Browsing research group of neuroinflammation and neurodegeneration (NIND) by Types
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BDNF signaling during the lifetime of dendritic spines.Dendritic spines are tiny membrane specialization forming the postsynaptic part of most excitatory synapses. They have been suggested to play a crucial role in regulating synaptic transmission during development and in adult learning processes. Changes in their number, size, and shape are correlated with processes of structural synaptic plasticity and learning and memory and also with neurodegenerative diseases, when spines are lost. Thus, their alterations can correlate with neuronal homeostasis, but also with dysfunction in several neurological disorders characterized by cognitive impairment. Therefore, it is important to understand how different stages in the life of a dendritic spine, including formation, maturation, and plasticity, are strictly regulated. In this context, brain-derived neurotrophic factor (BDNF), belonging to the NGF-neurotrophin family, is among the most intensively investigated molecule. This review would like to report the current knowledge regarding the role of BDNF in regulating dendritic spine number, structure, and plasticity concentrating especially on its signaling via its two often functionally antagonistic receptors, TrkB and p75NTR. In addition, we point out a series of open points in which, while the role of BDNF signaling is extremely likely conclusive, evidence is still missing.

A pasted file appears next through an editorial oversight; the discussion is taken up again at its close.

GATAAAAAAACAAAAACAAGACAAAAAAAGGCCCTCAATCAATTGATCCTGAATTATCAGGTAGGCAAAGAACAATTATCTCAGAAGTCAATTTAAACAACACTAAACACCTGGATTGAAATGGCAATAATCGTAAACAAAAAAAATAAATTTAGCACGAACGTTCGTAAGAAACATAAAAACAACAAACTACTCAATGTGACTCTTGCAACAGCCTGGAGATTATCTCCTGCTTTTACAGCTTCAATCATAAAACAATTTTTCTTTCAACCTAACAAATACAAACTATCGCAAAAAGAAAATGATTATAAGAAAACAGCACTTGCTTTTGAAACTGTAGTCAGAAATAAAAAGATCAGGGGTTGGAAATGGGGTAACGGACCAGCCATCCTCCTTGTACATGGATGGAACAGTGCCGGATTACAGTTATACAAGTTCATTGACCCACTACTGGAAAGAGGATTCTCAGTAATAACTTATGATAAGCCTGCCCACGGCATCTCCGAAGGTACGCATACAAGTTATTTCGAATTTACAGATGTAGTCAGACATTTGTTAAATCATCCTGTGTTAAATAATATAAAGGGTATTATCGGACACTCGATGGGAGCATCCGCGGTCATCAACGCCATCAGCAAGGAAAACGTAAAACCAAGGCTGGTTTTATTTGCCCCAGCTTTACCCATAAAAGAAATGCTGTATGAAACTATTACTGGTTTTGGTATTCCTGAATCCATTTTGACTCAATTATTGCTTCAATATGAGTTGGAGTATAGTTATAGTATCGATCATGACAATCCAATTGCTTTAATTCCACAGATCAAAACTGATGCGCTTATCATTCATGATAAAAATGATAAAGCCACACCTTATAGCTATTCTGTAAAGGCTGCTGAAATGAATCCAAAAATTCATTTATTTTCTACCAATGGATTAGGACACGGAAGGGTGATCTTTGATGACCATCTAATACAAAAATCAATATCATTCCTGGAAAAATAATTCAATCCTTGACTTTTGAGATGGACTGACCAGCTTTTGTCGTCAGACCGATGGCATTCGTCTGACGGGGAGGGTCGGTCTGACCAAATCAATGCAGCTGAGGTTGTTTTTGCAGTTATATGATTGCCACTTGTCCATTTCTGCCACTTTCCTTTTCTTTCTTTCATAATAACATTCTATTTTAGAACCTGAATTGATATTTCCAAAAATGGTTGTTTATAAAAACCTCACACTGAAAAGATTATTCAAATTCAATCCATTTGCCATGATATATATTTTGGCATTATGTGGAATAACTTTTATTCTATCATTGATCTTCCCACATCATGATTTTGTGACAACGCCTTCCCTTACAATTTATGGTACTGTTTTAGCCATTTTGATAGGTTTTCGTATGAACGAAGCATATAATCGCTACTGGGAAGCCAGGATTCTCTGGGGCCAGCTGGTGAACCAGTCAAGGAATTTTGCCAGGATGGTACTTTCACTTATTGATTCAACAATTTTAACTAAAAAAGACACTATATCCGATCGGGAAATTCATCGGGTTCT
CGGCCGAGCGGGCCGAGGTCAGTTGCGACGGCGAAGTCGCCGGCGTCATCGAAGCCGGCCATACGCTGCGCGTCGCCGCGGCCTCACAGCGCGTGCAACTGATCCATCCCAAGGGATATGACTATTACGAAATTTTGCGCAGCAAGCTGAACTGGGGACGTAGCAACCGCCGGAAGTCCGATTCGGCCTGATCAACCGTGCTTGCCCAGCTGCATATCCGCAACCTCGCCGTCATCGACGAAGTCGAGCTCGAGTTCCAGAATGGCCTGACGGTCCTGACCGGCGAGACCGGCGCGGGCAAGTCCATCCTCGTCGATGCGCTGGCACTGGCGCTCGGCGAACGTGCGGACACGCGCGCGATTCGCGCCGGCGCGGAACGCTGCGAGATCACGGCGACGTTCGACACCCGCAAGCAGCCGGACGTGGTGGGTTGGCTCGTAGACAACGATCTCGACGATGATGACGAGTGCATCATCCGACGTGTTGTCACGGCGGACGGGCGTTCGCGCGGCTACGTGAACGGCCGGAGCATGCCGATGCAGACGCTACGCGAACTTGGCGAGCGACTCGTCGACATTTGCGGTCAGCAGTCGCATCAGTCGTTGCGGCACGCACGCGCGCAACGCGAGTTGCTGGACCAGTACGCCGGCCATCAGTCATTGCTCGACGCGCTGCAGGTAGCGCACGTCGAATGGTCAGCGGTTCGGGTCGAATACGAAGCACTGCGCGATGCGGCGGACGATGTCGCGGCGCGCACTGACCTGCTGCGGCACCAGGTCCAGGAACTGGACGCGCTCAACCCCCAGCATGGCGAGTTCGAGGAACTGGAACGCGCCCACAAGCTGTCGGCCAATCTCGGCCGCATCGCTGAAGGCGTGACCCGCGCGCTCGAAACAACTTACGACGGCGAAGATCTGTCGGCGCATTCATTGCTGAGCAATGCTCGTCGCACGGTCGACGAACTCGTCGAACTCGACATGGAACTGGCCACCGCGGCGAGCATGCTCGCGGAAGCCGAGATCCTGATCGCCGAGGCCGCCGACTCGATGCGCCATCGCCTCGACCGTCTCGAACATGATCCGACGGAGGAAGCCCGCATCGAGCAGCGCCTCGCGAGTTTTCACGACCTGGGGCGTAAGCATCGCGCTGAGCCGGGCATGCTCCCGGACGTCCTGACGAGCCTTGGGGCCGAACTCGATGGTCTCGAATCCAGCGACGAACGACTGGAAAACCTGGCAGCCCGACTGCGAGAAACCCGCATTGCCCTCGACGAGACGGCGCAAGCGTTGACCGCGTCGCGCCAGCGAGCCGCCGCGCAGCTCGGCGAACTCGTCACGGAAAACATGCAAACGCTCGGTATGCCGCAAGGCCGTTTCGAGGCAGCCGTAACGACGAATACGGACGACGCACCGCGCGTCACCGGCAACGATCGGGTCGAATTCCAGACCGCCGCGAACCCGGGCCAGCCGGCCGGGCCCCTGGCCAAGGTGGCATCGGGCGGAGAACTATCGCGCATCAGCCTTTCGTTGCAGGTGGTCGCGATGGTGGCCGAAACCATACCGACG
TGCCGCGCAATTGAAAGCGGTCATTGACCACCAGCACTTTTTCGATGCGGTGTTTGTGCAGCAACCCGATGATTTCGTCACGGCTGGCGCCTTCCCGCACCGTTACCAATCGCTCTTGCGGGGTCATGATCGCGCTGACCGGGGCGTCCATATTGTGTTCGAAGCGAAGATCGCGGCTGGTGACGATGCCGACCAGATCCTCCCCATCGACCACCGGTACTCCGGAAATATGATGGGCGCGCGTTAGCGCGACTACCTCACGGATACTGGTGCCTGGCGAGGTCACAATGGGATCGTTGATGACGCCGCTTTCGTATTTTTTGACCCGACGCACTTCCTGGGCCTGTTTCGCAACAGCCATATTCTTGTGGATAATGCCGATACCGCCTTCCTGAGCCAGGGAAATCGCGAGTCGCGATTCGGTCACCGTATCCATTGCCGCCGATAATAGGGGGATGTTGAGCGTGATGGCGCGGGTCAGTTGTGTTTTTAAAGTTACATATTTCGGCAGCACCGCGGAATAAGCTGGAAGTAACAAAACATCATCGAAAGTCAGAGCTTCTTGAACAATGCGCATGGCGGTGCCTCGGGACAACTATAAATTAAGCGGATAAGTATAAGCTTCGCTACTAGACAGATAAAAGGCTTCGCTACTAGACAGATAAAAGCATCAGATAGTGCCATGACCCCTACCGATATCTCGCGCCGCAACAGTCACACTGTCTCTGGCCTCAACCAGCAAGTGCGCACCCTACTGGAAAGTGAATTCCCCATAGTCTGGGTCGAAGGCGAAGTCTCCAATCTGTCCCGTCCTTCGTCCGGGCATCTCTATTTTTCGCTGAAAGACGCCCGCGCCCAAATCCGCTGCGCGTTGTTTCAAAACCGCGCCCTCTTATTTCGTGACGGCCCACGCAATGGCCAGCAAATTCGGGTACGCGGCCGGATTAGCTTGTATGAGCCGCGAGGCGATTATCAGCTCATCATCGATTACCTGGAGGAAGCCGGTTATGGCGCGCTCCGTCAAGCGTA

Long-Term Neuroinflammation Induced by Influenza A Virus Infection and the Impact on Hippocampal Neuron Morphology and Function.Acute influenza infection has been reported to be associated with neurological symptoms. However, the long-term consequences of an infection with neurotropic and non-neurotropic influenza A virus (IAV) variants for the CNS remain elusive. We can show that spine loss in the hippocampus after infection with neurotropic H7N7 (rSC35M) and non-neurotropic H3N2 (maHK68) in female C57BL/6 mice persists well beyond the acute phase of the disease. Although spine number was significantly reduced at 30 d postinfection (dpi) with H7N7 or H3N2, full recovery could only be observed much later at 120 dpi. Infection with H1N1 virus, which was shown previously to affect spine number and hippocampus-dependent learning acutely, had no significant long-term effects. Spine loss was associated with an increase in the number of activated microglia, reduced long-term potentiation in the hippocampus, and impairment in spatial memory formation, indicating that IAV-associated inflammation induced functional and structural alterations in hippocampal networks. Transcriptome analyses revealed regulation of many inflammatory and neuron- and glia-specific genes in H3N2- and H7N7-infected mice at day 18 and in H7N7-infected mice at day 30 pi that related to the structural and functional alterations. Our data provide evidence that neuroinflammation induced by neurotropic H7N7 and infection of the lung with a non-neurotropic H3N2 IAV result in long-term impairments in the CNS. IAV infection in humans may therefore not only lead to short-term responses in infected organs, but may also trigger neuroinflammation and associated chronic alterations in the CNS.SIGNIFICANCE STATEMENT In the acute phase of influenza infection, neuroinflammation can lead to alterations in hippocampal neuronal morphology and cognitive deficits. The results of this study now also provide evidence that neuroinflammation induced by influenza A virus (IAV) infection can induce longer-lasting, virus-specific alterations in neuronal connectivity that are still detectable 1 month after infection and are associated with impairments in spatial memory formation. IAV infection in humans may therefore not only lead to short-term responses in infected organs, but may also trigger neuroinflammation and associated chronic alterations in the CNS.